A study of tax incentives aimed at attracting and retaining businesses finds that the vast majority of these incentives ultimately leave states worse off than if they had done nothing.
For the study, researchers at North Carolina State University examined data from 32 states from 1990-2015. The researchers evaluated all of the state and local tax incentives available in the 32 states, as well as an array of economic, political, governmental and demographic data. A computational model assessed the extent to which the effects of attracting or retaining businesses in a state offset the state’s related tax incentives.
“We found that, in almost all instances, these corporate tax incentives cost states millions of dollars – if not more – and the returns were minimal,” says Bruce McDonald, an associate professor of public administration at NC State and corresponding author of the study. “In fact, the combination of costly tax incentives and limited returns ultimately left states in worse financial condition than they were to begin with.”
The two exceptions to the finding were job creation tax credits and job training grants.
“In both cases, the cost of the incentives was more than offset by tax revenue created by new jobs or by previously underemployed people finding higher-paying work,” McDonald says.
“The takeaway message here is that maybe states shouldn’t be offering these tax incentives. Or, at the very least, states need to examine their assumptions about the impact these incentives actually have, with the exception of incentives explicitly tied to job creation and training.”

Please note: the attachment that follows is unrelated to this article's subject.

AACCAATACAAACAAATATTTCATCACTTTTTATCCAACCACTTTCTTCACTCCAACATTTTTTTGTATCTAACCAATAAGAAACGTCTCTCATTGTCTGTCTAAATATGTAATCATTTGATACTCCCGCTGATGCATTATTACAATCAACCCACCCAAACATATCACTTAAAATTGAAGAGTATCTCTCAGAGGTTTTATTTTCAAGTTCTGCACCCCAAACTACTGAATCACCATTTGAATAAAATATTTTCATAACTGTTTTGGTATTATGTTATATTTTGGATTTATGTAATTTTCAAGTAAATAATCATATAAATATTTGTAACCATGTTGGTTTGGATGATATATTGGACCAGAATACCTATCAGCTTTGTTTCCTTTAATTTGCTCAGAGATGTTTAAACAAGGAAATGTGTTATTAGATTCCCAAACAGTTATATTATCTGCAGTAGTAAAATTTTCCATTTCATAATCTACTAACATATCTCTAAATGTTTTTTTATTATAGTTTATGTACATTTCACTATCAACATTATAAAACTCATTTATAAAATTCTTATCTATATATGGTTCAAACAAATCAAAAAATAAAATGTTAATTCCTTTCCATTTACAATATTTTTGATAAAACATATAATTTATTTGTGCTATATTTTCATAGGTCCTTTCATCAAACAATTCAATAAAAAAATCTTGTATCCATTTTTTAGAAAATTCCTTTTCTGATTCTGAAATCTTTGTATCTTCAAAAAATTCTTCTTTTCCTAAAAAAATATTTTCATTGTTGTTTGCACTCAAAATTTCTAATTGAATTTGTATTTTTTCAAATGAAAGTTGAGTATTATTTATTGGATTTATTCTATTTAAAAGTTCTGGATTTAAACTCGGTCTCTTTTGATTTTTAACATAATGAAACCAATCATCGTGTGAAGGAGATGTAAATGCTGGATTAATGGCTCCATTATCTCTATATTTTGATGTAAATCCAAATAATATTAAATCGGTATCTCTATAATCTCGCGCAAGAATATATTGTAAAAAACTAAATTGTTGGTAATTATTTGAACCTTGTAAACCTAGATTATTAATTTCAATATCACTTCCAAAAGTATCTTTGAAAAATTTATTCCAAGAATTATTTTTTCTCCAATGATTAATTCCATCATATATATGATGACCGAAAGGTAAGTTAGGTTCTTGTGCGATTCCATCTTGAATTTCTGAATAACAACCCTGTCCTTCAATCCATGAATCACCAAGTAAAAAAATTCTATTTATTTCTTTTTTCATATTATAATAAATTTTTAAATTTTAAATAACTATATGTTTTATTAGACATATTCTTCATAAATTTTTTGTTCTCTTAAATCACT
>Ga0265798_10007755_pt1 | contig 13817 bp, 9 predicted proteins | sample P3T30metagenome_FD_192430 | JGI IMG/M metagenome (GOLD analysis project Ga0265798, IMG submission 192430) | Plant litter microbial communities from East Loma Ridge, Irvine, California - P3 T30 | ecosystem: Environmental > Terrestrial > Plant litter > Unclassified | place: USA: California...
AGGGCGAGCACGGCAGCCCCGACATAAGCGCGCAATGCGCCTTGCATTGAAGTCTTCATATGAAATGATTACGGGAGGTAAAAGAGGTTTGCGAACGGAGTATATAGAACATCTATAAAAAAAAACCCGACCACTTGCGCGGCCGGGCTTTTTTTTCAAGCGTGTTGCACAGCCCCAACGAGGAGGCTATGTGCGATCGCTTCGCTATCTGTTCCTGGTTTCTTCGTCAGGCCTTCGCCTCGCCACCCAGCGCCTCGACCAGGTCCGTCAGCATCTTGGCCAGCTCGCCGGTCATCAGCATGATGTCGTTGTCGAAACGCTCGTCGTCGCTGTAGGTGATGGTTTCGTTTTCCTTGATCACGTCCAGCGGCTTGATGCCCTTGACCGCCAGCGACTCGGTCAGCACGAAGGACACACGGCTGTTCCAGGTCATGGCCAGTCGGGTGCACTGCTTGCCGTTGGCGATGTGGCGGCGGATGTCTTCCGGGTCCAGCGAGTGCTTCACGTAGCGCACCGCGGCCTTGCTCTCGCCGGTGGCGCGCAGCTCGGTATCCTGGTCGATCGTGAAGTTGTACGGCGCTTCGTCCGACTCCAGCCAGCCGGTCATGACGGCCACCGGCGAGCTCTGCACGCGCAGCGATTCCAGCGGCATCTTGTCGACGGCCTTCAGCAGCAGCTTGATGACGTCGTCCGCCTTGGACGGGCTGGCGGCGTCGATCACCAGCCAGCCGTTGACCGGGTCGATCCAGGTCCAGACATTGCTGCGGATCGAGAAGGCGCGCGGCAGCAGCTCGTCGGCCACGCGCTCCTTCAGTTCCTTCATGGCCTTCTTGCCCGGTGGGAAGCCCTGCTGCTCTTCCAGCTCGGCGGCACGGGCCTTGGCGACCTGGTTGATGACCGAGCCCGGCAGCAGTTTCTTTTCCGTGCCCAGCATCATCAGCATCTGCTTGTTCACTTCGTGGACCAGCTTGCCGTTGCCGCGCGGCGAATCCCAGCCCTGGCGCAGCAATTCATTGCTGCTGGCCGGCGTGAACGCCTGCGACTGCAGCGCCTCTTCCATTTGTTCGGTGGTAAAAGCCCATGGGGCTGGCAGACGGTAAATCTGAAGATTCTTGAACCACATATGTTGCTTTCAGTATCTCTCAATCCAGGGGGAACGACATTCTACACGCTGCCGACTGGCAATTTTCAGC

The 32 states included in the study account for about 90% of state and local tax incentives nationally. The states were Alabama, Arizona, California, Colorado, Connecticut, Florida, Georgia, Illinois, Indiana, Iowa, Kentucky, Louisiana, Maryland, Massachusetts, Michigan, Minnesota, Missouri, Nebraska, Nevada, New Jersey, New Mexico, New York, North Carolina, Ohio, Oregon, Pennsylvania, South Carolina, Tennessee, Texas, Virginia, Washington and Wisconsin.
The paper, “You Don’t Always Get What You Want: The Effect of Financial Incentives on State Fiscal Health,” is published in the journal Public Administration Review. The paper was co-authored by John Decker and Brad Johnson, who are graduate students at NC State.
Note to Editors: The study abstract follows.
“You Don’t Always Get What You Want: The Effect of Financial Incentives on State Fiscal Health”
Authors: Bruce McDonald, John Decker and Brad Johnson, North Carolina State University
Published: Feb. 27, Public Administration Review
Abstract: Governments frequently use financial incentives to encourage the creation, expansion, or relocation of businesses within their borders. Previous research on financial incentives have given little clarity as to what impact these incentives may have on the government. While incentives may draw in more economic growth, they also pull resources from the government’s coffers and may commit future funding for public services that benefit the incentivized business. Using a panel of 32 states from 1990 to 2015, we seek to understand how incentives affect a state’s fiscal health. After controlling for the governmental, political, economic, and demographic characteristics of a state, we find that incentives draw resources away from the state. Ultimately, the results show that financial incentives negatively affect the overall fiscal health of a state.
This post was originally published in NC State News.